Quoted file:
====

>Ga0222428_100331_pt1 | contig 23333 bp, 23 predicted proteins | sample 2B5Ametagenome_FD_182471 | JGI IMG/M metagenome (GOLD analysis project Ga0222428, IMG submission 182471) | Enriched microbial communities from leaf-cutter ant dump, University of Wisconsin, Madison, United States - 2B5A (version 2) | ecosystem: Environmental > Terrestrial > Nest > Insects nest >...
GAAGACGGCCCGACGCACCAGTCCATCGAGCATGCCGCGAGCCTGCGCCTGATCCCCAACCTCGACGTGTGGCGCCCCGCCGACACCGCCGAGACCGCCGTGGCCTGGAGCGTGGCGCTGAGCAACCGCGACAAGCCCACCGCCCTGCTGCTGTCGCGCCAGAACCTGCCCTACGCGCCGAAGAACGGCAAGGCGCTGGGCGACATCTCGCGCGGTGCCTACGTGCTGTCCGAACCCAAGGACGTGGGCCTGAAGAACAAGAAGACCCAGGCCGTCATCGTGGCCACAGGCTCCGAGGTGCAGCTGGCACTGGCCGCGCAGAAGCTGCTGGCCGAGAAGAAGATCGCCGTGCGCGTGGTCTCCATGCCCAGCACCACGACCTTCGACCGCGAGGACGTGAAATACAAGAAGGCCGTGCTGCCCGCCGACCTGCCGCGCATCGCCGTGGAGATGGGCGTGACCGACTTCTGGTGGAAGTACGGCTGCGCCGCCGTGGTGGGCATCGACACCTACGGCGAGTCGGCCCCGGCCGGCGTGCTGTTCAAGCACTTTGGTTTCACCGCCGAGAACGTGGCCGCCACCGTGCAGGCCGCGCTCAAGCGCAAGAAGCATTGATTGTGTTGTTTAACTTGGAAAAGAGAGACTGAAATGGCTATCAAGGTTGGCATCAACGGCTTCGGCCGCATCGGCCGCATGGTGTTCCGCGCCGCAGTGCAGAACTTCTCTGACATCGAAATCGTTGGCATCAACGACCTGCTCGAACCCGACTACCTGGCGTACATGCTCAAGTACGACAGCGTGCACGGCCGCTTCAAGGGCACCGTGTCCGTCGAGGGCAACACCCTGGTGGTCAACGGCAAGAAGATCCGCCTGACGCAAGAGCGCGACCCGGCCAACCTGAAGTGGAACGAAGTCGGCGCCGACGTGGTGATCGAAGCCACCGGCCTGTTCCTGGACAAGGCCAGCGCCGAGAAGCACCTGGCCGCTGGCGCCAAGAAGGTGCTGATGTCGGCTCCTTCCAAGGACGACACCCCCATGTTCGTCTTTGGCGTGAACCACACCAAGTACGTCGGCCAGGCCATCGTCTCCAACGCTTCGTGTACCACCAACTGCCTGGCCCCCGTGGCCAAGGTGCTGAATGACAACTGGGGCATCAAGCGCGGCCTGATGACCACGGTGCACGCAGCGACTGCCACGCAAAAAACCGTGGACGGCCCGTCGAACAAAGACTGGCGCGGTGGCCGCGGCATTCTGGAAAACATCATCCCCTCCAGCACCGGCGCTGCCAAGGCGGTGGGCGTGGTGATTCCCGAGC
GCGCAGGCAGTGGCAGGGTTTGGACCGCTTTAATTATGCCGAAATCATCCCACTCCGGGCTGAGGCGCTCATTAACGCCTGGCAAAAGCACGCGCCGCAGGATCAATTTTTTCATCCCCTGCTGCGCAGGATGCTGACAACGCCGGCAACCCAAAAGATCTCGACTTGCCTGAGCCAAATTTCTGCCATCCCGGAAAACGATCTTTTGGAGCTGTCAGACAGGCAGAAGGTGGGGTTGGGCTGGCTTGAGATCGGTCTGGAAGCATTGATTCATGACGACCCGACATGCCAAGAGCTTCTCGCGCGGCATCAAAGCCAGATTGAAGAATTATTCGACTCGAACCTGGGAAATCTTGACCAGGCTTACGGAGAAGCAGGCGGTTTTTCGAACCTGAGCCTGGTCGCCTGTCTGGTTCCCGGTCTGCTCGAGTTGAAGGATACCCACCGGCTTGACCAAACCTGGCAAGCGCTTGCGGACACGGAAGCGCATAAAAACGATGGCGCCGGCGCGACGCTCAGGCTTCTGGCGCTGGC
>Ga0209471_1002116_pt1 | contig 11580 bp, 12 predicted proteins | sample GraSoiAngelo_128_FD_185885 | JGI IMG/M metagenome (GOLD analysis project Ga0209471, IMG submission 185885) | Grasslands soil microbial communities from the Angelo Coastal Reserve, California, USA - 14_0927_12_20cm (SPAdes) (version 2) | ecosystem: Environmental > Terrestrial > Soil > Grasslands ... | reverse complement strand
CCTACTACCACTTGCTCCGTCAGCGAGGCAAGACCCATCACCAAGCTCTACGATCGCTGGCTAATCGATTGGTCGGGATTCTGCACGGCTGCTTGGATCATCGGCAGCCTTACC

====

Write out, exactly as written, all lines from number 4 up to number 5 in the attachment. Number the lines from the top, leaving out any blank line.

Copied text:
>Ga0209471_1002116_pt1 | contig 11580 bp, 12 predicted proteins | sample GraSoiAngelo_128_FD_185885 | JGI IMG/M metagenome (GOLD analysis project Ga0209471, IMG submission 185885) | Grasslands soil microbial communities from the Angelo Coastal Reserve, California, USA - 14_0927_12_20cm (SPAdes) (version 2) | ecosystem: Environmental > Terrestrial > Soil > Grasslands ... | reverse complement strand
CCTACTACCACTTGCTCCGTCAGCGAGGCAAGACCCATCACCAAGCTCTACGATCGCTGGCTAATCGATTGGTCGGGATTCTGCACGGCTGCTTGGATCATCGGCAGCCTTACC